The Grand Budapest Hotel – 99 Minutes in Another World

Wes Anderson has a new movie out. This time around, it’s about a grand old hotel in the mountains and its very, very eccentric concierge as well as said concierge’s friend and immigrant. This movie is Wes Anderson at his finest. Why? Find out here!

Before we get to the point where I say why this might be the one for which Wes Anderson and/or Ralph Fiennes should win an Oscar regardless of awards season being upon us, let’s have a look at the story.

In the alpine nation of Zubrowka, there once was a hotel called The Grand Budapest Hotel. It was a magnificent place. Polished, posh, luxurious with spas and a grand dining salon and a stage and it celebrated the big hotels, the pompous luxury or the early decades of the century. That hotel was run by Gustave H, simply known as Monsieur Gustave.

The Grand Budapest finds itself in a bit of a precarious spot. As much as it’s a luxurious place, there are bad times ahead. Because the neighbouring nation of Lutz is threatening to lock down the borders and start a war with Zubrowka.

This doesn’t concern Monsieur Gustave much. Not yet anyways. Because, you see, the ultimately enigmatic Monsieur Gustave has standards. He is old-fashioned and what we’d call customer-oriented today. He makes sure that every need of his guests is met, instructing his new Lobby Boy, while doing it. He runs The Grand Budapest with a shocking efficiency and everyone’s happy. Even his staff whom he holds to the highest quality and reads ridiculous and never-ending poems to as well as holding sermons to.

But, you see, here’s the thing: Monsieur Gustave is a scoundrel. He has a relationship with the elderly guests and then gets part of their legacy, if not all of it. It’s never outright stated. In fact, it’s only ever hinted at. Monsieur Gustave might be a perfectly upstanding citizen. So when an old countess dies at the ripe old age of 84, Monsieur Gustave and his lobby boy Zero rush to the funeral and the opening of the testament in case they get something out of it. And due to some really weird last-minute amendment to the testament, Monsieur Gustave gets a priceless painting. He decides to remove it from the premises immediately, because the evil family of the old countess might want to steal it. He does vow to keep the painting forever and that it will be “the painting over my deathbed”. Until he decides to sell it to keep it from the family. And that’s when Gustave’s life gets derailed. Big time.

Maybe you’ve guessed it already, this movie lives off of the character of Monsieur Gustave. And what a character he is, which is down in no small part the performance of Ralph Fiennes. Because both character as well as actor are spectacular. Let’s have a look at Monsieur Gustave: He has style. He insists on it. Everything must be perfect, everything must have its form, its order. Clothes, rooms, walking, talking, grooming. Everything. And occasionally, this façade cracks and he’s as foul-mouthed as the people he thinks so far below himself. He drops F-Bombs, insults left and right and is far less verbose as he is when he’s not upset.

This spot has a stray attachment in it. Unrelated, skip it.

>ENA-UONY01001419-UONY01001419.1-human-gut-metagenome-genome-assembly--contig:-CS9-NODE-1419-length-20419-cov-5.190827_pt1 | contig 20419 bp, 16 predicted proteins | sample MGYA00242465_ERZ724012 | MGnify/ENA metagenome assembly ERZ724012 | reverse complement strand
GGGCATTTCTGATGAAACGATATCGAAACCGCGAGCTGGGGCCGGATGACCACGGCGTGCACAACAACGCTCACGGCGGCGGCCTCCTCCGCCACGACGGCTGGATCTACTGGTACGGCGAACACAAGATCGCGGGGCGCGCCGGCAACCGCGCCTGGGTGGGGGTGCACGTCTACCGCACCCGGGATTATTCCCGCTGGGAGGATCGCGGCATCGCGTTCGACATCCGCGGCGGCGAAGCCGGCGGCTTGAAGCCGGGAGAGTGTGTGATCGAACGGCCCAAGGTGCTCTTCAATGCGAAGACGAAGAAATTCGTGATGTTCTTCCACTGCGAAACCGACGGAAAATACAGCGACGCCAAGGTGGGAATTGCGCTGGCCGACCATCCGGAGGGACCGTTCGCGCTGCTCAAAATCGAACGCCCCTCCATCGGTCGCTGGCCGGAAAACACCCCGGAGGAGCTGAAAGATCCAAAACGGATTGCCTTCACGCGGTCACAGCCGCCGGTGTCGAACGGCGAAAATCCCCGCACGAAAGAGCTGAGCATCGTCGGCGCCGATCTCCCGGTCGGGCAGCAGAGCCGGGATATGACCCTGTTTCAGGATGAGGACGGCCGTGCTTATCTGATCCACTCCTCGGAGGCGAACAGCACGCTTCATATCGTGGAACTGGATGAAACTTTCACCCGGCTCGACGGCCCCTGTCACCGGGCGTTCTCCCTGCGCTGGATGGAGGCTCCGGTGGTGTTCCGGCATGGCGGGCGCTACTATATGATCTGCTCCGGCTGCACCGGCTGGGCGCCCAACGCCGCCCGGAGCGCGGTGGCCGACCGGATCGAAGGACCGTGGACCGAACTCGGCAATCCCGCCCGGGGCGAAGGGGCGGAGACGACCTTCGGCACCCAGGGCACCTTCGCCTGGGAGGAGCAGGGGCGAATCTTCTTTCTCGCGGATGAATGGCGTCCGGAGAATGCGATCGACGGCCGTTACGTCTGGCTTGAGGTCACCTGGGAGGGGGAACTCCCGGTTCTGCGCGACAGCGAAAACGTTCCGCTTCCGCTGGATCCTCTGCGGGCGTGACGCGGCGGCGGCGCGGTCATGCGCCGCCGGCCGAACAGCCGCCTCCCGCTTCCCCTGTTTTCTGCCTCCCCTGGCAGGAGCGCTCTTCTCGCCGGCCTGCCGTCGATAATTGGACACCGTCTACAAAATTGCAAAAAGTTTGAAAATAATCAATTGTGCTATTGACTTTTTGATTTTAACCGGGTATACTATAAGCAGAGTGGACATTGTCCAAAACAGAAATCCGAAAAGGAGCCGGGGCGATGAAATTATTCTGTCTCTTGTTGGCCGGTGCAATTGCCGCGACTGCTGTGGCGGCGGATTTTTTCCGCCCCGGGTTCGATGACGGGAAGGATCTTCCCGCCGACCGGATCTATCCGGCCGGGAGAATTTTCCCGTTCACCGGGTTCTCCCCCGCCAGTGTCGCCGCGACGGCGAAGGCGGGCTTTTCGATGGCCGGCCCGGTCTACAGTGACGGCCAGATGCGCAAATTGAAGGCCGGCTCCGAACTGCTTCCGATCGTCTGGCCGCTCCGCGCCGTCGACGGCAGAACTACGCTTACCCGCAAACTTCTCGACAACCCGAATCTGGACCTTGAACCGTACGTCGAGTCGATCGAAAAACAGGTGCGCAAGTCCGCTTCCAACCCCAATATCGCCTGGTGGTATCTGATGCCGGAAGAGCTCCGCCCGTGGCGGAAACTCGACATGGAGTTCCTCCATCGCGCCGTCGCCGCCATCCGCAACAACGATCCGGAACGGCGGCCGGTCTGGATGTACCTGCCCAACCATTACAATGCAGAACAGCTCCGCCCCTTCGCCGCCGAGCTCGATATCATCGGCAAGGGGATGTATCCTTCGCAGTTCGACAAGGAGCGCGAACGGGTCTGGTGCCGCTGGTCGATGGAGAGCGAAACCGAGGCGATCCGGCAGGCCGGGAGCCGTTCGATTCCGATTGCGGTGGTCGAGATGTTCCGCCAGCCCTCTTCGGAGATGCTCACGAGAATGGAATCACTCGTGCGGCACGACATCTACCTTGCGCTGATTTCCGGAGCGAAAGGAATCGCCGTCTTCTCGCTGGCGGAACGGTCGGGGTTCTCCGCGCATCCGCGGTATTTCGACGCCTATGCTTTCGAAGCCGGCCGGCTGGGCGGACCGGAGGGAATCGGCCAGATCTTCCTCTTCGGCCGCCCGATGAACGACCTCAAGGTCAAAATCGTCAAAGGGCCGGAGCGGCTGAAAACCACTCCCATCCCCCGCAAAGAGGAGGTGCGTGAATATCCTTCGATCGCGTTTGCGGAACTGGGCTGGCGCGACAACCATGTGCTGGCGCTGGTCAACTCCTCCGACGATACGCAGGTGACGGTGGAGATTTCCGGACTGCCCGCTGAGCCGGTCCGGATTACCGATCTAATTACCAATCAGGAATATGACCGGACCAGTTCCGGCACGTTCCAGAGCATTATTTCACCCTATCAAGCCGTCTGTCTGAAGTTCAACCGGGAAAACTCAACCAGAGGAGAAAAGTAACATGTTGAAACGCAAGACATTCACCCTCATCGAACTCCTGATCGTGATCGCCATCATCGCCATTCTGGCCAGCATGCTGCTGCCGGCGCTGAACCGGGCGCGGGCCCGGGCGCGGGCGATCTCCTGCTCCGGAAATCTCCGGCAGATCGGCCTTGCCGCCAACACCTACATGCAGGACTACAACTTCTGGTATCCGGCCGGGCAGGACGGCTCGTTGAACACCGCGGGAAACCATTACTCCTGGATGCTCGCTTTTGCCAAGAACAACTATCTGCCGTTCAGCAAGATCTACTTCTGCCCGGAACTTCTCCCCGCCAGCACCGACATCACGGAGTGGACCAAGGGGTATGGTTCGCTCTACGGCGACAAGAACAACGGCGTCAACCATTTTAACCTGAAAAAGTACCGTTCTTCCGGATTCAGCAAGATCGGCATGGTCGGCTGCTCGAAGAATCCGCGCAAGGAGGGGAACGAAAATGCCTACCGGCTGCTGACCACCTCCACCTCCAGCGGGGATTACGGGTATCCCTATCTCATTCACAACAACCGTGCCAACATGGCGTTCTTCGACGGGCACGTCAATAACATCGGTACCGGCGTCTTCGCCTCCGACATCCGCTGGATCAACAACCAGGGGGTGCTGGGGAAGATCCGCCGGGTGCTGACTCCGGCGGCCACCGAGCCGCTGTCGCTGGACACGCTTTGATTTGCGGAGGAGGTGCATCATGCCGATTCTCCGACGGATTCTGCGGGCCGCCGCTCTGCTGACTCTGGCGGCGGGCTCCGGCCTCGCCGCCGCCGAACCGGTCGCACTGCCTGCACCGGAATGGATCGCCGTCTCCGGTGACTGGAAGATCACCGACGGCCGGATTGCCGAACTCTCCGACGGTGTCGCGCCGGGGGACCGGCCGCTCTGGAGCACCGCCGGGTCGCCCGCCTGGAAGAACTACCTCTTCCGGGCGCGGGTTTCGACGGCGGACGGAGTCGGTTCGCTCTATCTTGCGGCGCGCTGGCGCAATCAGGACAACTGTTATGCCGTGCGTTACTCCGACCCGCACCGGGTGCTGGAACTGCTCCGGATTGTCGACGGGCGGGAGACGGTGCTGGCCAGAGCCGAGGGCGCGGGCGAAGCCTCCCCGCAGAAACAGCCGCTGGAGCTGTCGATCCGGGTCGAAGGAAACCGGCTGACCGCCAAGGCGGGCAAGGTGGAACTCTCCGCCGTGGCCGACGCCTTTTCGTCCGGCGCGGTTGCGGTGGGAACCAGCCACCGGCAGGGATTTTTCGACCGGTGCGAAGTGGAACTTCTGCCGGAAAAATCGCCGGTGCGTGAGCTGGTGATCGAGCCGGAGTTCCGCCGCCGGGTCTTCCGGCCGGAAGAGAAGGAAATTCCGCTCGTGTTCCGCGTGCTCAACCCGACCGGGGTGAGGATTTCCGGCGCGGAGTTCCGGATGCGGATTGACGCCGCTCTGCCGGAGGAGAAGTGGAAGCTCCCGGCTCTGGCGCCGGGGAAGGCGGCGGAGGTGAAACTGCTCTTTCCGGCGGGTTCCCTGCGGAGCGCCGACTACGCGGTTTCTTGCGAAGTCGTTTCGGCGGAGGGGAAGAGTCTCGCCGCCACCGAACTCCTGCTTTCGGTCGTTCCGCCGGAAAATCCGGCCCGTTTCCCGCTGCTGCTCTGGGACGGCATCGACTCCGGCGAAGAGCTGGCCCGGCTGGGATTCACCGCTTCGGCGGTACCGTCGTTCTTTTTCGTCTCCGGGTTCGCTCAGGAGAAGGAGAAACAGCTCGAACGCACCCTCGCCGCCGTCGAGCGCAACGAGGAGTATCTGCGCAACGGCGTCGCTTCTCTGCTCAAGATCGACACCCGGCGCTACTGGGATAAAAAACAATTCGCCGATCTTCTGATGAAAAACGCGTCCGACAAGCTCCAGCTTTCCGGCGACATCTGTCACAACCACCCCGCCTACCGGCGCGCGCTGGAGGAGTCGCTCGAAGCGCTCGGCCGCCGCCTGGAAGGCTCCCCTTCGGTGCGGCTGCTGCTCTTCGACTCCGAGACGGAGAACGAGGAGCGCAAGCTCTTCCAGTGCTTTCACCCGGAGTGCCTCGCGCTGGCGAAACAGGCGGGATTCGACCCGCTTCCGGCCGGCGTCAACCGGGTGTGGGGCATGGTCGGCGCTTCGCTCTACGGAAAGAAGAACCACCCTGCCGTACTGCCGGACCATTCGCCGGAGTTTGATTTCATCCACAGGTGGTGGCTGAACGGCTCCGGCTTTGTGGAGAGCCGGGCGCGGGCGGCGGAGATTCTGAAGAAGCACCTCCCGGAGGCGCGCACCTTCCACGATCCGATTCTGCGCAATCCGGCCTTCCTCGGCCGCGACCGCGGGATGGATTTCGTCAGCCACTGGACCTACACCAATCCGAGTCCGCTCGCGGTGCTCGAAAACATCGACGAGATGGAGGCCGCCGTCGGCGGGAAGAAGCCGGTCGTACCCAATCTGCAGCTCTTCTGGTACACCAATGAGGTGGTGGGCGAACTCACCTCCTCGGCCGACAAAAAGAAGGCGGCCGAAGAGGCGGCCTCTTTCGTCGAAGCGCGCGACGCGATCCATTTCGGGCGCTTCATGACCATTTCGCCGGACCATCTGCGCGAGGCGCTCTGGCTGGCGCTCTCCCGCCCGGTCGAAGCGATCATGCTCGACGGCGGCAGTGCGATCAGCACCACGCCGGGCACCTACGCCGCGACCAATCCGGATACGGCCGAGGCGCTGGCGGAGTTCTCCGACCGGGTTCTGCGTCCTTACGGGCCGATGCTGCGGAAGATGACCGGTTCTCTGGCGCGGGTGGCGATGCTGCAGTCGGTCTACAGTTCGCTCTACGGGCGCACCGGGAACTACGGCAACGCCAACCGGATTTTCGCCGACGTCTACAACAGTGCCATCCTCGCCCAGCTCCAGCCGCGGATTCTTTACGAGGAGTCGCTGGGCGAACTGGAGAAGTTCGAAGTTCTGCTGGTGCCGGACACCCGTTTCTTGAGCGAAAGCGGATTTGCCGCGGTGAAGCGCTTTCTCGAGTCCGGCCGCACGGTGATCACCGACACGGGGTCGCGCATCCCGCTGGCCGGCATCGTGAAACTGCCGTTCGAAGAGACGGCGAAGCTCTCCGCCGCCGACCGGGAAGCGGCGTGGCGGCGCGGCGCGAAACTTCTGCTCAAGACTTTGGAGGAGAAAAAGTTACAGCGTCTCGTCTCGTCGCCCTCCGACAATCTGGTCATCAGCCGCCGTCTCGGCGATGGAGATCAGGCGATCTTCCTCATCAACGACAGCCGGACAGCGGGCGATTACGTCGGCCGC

Ralph Fiennes does these moments perfectly. His entire performance plays off the duality of the character in an environment that isn’t made for him. Because Zero remarks at one point that Monsieur Gustave is very much a man out of his time. In fact, according to Zero, his time was over before Gustave was even born. Fiennes keeps Gustave’s motives a secret, never seeming any more or less dishonest at any given time. Because Fiennes’ Gustave is a man who lives every moment to its fullest.

The question you’ve all been asking: Is it a typical Wes Anderson film? Yes. And because I seriously can’t think of a better word to use, I will use the word that every other person has used at one point or another to describe Anderson’s films: whimsical. He achieves this by his usual means, small, pompous, colourful sets, delightfully weird characters and very little CGI, opting for practical effects such as stop-motion. Then there’s the extraordinary soundtrack that probably wouldn’t get any attention were it not for the movie. And all these odd things fit together. Even the completely unrelated framing device. You see, the movie opens with a girl on a graveyard in present day reading a book by a man known as The Author. Flashback. The Author in 1985 talks to the camera about his encounter with a man at the Grand Budapest in 1968 – Flashback within a Flashback – when the hotel had lost most of all of its luxury and has become decrepit. The man talks about Monsieur Gustave. Flashback within a Flashback within a Flashback. And then there’s the main story in 1932.

As the audience, you’re painfully aware that this is all made up, fictional and very obviously impossible. Wes Anderson doesn’t even try to be realistic, even though it’s clear that the nation of Lutz is Nazi-Germany and every dialog over the course of the entire movie is probably spoken in German. But still, you find yourself be carried away into this weird world where nothing is the way it should be but everything is coherent and wonderful. It’s Wes Anderson’s best movie to date. He works with amazing actors, incredible sets and a funny story. He is a serious contender for awards with this movie.

So all in all, go see it. It’s so worth your money.

 

About Dom

Possessing nigh-encyclopaedic knowledge when it comes to comic books and movies, Dom is one of the co-founders of the Uncanny Book-Club. He also enjoys movies, and going to the cinema.

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